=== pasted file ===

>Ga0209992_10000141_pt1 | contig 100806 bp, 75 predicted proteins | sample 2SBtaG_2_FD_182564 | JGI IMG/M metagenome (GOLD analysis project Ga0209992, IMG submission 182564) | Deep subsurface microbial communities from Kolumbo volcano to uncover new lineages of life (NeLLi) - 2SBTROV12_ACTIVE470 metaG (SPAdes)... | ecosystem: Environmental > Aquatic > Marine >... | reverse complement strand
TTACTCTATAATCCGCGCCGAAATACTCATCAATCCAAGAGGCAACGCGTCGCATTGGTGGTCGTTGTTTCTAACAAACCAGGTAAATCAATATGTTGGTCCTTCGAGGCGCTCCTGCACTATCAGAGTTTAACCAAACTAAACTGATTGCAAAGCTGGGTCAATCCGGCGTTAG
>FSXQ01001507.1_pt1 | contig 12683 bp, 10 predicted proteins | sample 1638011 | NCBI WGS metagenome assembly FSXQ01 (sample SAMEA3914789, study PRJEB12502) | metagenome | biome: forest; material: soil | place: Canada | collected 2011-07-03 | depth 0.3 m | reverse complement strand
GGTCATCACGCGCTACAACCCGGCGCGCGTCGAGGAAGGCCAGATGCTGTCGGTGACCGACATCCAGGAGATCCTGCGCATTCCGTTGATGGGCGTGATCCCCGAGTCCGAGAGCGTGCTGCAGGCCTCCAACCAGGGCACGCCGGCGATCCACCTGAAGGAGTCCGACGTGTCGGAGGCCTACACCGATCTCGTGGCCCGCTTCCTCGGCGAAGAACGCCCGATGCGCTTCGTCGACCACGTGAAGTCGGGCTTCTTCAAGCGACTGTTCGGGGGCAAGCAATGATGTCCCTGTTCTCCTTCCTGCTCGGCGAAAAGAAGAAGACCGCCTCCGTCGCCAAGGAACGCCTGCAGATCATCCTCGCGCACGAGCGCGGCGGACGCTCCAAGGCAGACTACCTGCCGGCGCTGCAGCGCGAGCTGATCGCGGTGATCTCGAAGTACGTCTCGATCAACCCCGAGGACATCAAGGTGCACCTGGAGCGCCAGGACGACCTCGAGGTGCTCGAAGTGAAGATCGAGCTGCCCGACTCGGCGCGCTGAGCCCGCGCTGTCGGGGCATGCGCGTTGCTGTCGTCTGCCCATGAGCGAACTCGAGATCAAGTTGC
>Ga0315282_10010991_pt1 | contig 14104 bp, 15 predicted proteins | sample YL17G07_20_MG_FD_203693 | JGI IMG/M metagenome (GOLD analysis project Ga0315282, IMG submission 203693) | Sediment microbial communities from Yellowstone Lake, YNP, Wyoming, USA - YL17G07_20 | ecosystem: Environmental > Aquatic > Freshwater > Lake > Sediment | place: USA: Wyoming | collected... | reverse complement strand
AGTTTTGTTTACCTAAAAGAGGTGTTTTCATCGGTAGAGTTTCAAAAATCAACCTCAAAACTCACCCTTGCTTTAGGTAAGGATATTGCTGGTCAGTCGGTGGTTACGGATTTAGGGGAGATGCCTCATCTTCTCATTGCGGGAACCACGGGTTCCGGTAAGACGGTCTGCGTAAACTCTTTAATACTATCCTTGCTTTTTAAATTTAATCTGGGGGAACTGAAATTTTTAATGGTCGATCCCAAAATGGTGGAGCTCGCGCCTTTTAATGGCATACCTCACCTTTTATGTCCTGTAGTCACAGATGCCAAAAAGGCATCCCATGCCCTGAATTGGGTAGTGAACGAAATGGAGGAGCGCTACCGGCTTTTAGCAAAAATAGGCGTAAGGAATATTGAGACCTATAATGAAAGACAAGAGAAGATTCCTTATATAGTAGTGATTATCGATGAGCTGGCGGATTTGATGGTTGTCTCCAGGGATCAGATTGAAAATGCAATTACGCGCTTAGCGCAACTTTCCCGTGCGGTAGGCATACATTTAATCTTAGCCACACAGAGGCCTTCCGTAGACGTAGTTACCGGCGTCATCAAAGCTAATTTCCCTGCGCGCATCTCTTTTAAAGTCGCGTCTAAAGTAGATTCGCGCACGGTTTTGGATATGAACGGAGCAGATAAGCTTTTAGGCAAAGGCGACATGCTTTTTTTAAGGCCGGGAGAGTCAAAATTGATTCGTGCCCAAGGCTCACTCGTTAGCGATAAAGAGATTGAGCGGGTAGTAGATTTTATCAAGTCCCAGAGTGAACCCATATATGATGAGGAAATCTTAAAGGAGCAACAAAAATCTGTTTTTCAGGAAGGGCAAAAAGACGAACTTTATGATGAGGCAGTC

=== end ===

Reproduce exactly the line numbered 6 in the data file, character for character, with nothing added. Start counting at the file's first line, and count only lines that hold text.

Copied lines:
AGTTTTGTTTACCTAAAAGAGGTGTTTTCATCGGTAGAGTTTCAAAAATCAACCTCAAAACTCACCCTTGCTTTAGGTAAGGATATTGCTGGTCAGTCGGTGGTTACGGATTTAGGGGAGATGCCTCATCTTCTCATTGCGGGAACCACGGGTTCCGGTAAGACGGTCTGCGTAAACTCTTTAATACTATCCTTGCTTTTTAAATTTAATCTGGGGGAACTGAAATTTTTAATGGTCGATCCCAAAATGGTGGAGCTCGCGCCTTTTAATGGCATACCTCACCTTTTATGTCCTGTAGTCACAGATGCCAAAAAGGCATCCCATGCCCTGAATTGGGTAGTGAACGAAATGGAGGAGCGCTACCGGCTTTTAGCAAAAATAGGCGTAAGGAATATTGAGACCTATAATGAAAGACAAGAGAAGATTCCTTATATAGTAGTGATTATCGATGAGCTGGCGGATTTGATGGTTGTCTCCAGGGATCAGATTGAAAATGCAATTACGCGCTTAGCGCAACTTTCCCGTGCGGTAGGCATACATTTAATCTTAGCCACACAGAGGCCTTCCGTAGACGTAGTTACCGGCGTCATCAAAGCTAATTTCCCTGCGCGCATCTCTTTTAAAGTCGCGTCTAAAGTAGATTCGCGCACGGTTTTGGATATGAACGGAGCAGATAAGCTTTTAGGCAAAGGCGACATGCTTTTTTTAAGGCCGGGAGAGTCAAAATTGATTCGTGCCCAAGGCTCACTCGTTAGCGATAAAGAGATTGAGCGGGTAGTAGATTTTATCAAGTCCCAGAGTGAACCCATATATGATGAGGAAATCTTAAAGGAGCAACAAAAATCTGTTTTTCAGGAAGGGCAAAAAGACGAACTTTATGATGAGGCAGTC